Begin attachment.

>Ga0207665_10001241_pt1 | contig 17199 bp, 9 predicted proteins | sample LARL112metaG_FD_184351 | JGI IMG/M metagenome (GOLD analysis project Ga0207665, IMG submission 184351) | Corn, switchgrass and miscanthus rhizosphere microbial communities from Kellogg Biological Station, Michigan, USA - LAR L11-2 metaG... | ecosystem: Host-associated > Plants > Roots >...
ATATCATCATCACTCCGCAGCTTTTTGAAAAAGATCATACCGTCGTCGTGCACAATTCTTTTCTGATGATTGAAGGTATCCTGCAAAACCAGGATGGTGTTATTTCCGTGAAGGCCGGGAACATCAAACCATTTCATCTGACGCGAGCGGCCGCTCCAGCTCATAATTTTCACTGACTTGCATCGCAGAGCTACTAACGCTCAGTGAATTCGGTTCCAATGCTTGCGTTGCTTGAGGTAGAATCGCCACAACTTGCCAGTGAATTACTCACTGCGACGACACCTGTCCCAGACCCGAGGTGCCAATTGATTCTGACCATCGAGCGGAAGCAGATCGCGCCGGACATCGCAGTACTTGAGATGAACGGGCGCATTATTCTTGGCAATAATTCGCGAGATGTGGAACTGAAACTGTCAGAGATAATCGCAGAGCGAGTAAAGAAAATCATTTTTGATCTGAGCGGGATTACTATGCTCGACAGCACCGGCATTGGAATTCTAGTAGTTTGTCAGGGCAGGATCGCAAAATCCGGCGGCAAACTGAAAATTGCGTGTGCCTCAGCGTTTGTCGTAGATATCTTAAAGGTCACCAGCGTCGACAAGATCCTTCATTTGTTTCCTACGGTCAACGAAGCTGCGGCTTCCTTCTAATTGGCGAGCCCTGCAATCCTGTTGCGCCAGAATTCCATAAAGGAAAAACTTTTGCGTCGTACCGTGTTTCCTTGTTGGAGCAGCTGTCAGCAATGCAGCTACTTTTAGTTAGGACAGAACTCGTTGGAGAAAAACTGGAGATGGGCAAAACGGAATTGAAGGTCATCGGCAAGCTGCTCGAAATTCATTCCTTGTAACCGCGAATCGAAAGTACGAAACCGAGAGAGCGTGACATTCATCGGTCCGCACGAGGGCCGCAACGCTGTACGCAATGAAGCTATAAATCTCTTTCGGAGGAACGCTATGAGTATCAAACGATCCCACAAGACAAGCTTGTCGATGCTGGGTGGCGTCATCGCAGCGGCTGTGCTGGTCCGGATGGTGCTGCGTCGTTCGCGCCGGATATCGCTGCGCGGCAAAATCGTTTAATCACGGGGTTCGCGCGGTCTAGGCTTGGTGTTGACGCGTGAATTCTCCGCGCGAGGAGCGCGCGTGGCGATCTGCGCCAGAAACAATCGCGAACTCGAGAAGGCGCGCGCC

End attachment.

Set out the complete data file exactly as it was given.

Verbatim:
>Ga0207665_10001241_pt1 | contig 17199 bp, 9 predicted proteins | sample LARL112metaG_FD_184351 | JGI IMG/M metagenome (GOLD analysis project Ga0207665, IMG submission 184351) | Corn, switchgrass and miscanthus rhizosphere microbial communities from Kellogg Biological Station, Michigan, USA - LAR L11-2 metaG... | ecosystem: Host-associated > Plants > Roots >...
ATATCATCATCACTCCGCAGCTTTTTGAAAAAGATCATACCGTCGTCGTGCACAATTCTTTTCTGATGATTGAAGGTATCCTGCAAAACCAGGATGGTGTTATTTCCGTGAAGGCCGGGAACATCAAACCATTTCATCTGACGCGAGCGGCCGCTCCAGCTCATAATTTTCACTGACTTGCATCGCAGAGCTACTAACGCTCAGTGAATTCGGTTCCAATGCTTGCGTTGCTTGAGGTAGAATCGCCACAACTTGCCAGTGAATTACTCACTGCGACGACACCTGTCCCAGACCCGAGGTGCCAATTGATTCTGACCATCGAGCGGAAGCAGATCGCGCCGGACATCGCAGTACTTGAGATGAACGGGCGCATTATTCTTGGCAATAATTCGCGAGATGTGGAACTGAAACTGTCAGAGATAATCGCAGAGCGAGTAAAGAAAATCATTTTTGATCTGAGCGGGATTACTATGCTCGACAGCACCGGCATTGGAATTCTAGTAGTTTGTCAGGGCAGGATCGCAAAATCCGGCGGCAAACTGAAAATTGCGTGTGCCTCAGCGTTTGTCGTAGATATCTTAAAGGTCACCAGCGTCGACAAGATCCTTCATTTGTTTCCTACGGTCAACGAAGCTGCGGCTTCCTTCTAATTGGCGAGCCCTGCAATCCTGTTGCGCCAGAATTCCATAAAGGAAAAACTTTTGCGTCGTACCGTGTTTCCTTGTTGGAGCAGCTGTCAGCAATGCAGCTACTTTTAGTTAGGACAGAACTCGTTGGAGAAAAACTGGAGATGGGCAAAACGGAATTGAAGGTCATCGGCAAGCTGCTCGAAATTCATTCCTTGTAACCGCGAATCGAAAGTACGAAACCGAGAGAGCGTGACATTCATCGGTCCGCACGAGGGCCGCAACGCTGTACGCAATGAAGCTATAAATCTCTTTCGGAGGAACGCTATGAGTATCAAACGATCCCACAAGACAAGCTTGTCGATGCTGGGTGGCGTCATCGCAGCGGCTGTGCTGGTCCGGATGGTGCTGCGTCGTTCGCGCCGGATATCGCTGCGCGGCAAAATCGTTTAATCACGGGGTTCGCGCGGTCTAGGCTTGGTGTTGACGCGTGAATTCTCCGCGCGAGGAGCGCGCGTGGCGATCTGCGCCAGAAACAATCGCGAACTCGAGAAGGCGCGCGCC